It was clear that the venue wasn't totally sold out but still, 3500 is a good sized crowd and they could certainly generate a sizeable atmosphere, which they did.
I must admit that Sebastian Harveys set went by in a blur and I missed the de-plugging incident totally due to a lobby run to try and acquire merchandise (which had all sold out btw). In fact, I just made it back to my seat in time to catch the firebird and join in the applause as Yes made their entrance. Close call.
As the set proceeded and technical difficulties became somewhat common I had that sinking feeling that one gets when ones expectations have been let down. However, Yes' determination to get through this only made me appreciate them more as the evening progressed. Whatever, or whoever, was to blame is irrelevant. Yes *played* a good show.
ItPo, SSotS and Awaken were highlights and were relatively free of technical disruptions and when Jon invited folks to party I took the opportunity, leapt from my 10th row centre seat and ended up about one metre away from Steve Howe as the band rocked out to ISaGP and Roundabout. Well, I've never had that opportunity before! It's definitely a surreal experience to be that close to someone you've admired and respected as a guitarist/musician so much for 28 years.... as they are playing! Whoa.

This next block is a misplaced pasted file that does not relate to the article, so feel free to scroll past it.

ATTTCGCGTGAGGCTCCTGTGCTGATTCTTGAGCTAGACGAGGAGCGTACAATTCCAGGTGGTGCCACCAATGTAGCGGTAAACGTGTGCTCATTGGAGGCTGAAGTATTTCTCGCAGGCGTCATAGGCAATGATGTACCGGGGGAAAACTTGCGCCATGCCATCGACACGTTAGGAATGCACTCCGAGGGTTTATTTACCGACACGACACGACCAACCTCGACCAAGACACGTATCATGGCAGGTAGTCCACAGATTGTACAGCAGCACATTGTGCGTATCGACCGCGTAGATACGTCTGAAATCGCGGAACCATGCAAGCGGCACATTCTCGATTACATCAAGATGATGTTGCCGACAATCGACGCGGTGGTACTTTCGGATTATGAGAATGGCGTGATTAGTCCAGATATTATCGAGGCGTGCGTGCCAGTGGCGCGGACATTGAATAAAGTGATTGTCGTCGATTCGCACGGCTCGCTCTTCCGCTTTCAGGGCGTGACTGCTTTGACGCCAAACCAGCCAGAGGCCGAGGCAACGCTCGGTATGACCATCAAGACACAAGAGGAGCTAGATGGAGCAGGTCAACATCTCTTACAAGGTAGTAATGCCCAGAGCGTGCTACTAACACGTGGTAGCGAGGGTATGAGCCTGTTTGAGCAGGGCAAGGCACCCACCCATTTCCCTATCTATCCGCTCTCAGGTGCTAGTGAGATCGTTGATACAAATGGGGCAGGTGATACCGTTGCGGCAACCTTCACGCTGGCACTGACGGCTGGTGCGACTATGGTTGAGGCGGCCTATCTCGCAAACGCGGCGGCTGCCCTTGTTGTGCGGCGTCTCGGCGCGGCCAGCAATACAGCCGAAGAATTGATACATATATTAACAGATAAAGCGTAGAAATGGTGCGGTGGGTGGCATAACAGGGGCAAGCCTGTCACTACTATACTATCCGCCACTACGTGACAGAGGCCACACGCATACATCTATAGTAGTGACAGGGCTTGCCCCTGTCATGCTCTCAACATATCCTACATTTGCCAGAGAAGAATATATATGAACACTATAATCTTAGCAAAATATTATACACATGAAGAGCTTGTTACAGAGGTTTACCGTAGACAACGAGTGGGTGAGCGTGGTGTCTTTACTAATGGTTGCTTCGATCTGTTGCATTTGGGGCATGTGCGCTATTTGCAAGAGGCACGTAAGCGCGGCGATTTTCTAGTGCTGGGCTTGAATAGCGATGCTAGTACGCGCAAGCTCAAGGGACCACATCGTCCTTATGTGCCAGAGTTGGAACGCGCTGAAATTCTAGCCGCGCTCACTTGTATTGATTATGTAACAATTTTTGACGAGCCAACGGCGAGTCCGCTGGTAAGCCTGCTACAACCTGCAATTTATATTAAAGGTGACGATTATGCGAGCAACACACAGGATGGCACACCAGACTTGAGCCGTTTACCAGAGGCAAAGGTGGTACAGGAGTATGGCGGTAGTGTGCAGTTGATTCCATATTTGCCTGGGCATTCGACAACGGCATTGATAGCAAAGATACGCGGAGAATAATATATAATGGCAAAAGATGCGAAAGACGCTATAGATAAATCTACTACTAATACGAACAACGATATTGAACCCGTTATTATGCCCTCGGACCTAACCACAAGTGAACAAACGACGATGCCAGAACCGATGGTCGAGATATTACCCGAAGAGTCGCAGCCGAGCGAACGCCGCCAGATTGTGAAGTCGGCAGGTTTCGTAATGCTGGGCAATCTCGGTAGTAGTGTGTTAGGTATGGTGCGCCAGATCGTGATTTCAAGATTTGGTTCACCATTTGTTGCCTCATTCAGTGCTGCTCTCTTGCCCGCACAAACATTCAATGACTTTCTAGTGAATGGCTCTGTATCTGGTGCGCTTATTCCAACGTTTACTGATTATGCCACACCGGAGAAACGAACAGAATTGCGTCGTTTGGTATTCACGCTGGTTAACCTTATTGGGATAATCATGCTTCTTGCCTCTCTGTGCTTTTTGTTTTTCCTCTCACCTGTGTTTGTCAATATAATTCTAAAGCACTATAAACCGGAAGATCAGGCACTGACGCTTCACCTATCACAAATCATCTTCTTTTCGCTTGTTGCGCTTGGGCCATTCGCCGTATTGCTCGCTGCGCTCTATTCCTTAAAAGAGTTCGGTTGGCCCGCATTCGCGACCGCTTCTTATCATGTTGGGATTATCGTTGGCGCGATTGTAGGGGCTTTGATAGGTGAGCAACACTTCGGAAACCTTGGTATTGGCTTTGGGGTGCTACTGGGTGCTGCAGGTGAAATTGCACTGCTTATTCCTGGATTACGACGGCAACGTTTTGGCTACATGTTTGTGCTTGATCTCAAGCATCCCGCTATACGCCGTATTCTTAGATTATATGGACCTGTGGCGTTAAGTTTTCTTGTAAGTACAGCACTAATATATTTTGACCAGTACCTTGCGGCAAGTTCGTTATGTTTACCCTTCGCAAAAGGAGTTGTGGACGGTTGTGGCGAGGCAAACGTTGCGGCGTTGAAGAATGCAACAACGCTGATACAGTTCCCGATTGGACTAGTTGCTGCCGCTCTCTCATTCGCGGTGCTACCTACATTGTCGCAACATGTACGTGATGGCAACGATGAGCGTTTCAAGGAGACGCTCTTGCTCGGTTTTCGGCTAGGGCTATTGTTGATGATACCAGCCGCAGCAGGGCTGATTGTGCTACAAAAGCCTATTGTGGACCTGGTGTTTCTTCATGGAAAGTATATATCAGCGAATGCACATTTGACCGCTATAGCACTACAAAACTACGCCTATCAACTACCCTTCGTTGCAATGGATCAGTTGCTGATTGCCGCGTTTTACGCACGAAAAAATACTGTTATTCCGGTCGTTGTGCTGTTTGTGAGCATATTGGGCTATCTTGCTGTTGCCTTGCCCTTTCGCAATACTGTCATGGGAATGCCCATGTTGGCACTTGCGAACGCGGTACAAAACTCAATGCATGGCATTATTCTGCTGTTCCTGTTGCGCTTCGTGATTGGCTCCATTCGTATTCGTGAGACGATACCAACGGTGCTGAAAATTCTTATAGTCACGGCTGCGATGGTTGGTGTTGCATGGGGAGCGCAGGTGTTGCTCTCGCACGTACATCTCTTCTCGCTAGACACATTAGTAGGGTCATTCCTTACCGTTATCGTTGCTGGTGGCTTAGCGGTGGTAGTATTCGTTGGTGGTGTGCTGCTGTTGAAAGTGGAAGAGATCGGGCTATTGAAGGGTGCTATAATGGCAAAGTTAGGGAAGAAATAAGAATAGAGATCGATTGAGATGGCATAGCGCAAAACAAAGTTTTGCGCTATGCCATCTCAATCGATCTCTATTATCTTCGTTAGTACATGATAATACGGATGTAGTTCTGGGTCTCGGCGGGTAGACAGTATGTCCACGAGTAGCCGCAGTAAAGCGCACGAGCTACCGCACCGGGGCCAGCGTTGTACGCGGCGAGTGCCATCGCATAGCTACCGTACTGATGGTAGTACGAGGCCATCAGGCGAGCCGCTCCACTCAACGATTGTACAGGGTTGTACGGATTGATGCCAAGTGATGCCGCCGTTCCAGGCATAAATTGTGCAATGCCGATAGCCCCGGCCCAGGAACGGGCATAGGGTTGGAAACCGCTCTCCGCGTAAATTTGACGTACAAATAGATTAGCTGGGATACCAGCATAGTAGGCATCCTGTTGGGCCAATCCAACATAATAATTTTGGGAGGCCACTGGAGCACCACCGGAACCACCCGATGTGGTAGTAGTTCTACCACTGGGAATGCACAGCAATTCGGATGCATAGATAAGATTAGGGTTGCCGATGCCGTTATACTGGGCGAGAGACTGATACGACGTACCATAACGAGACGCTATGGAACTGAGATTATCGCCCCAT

This and other memories such as getting backstage and meeting the whole band; managing to get a Steve Howe guitar pick from Shooz; and of course meeting so many wonderful people from so many different nations will be the endearing memories I will always have of this Melbourne show. On the night I felt dissapointment that they hadn't achieved the perfection I had anticipated. The next day (prior to the Sydney show) I resolved that with a fatalistic shrug and a determination to concentrate only on the highlights of the experience.
Needless to say, the lads turned in absolute blinder the next night and completely blew everyone away.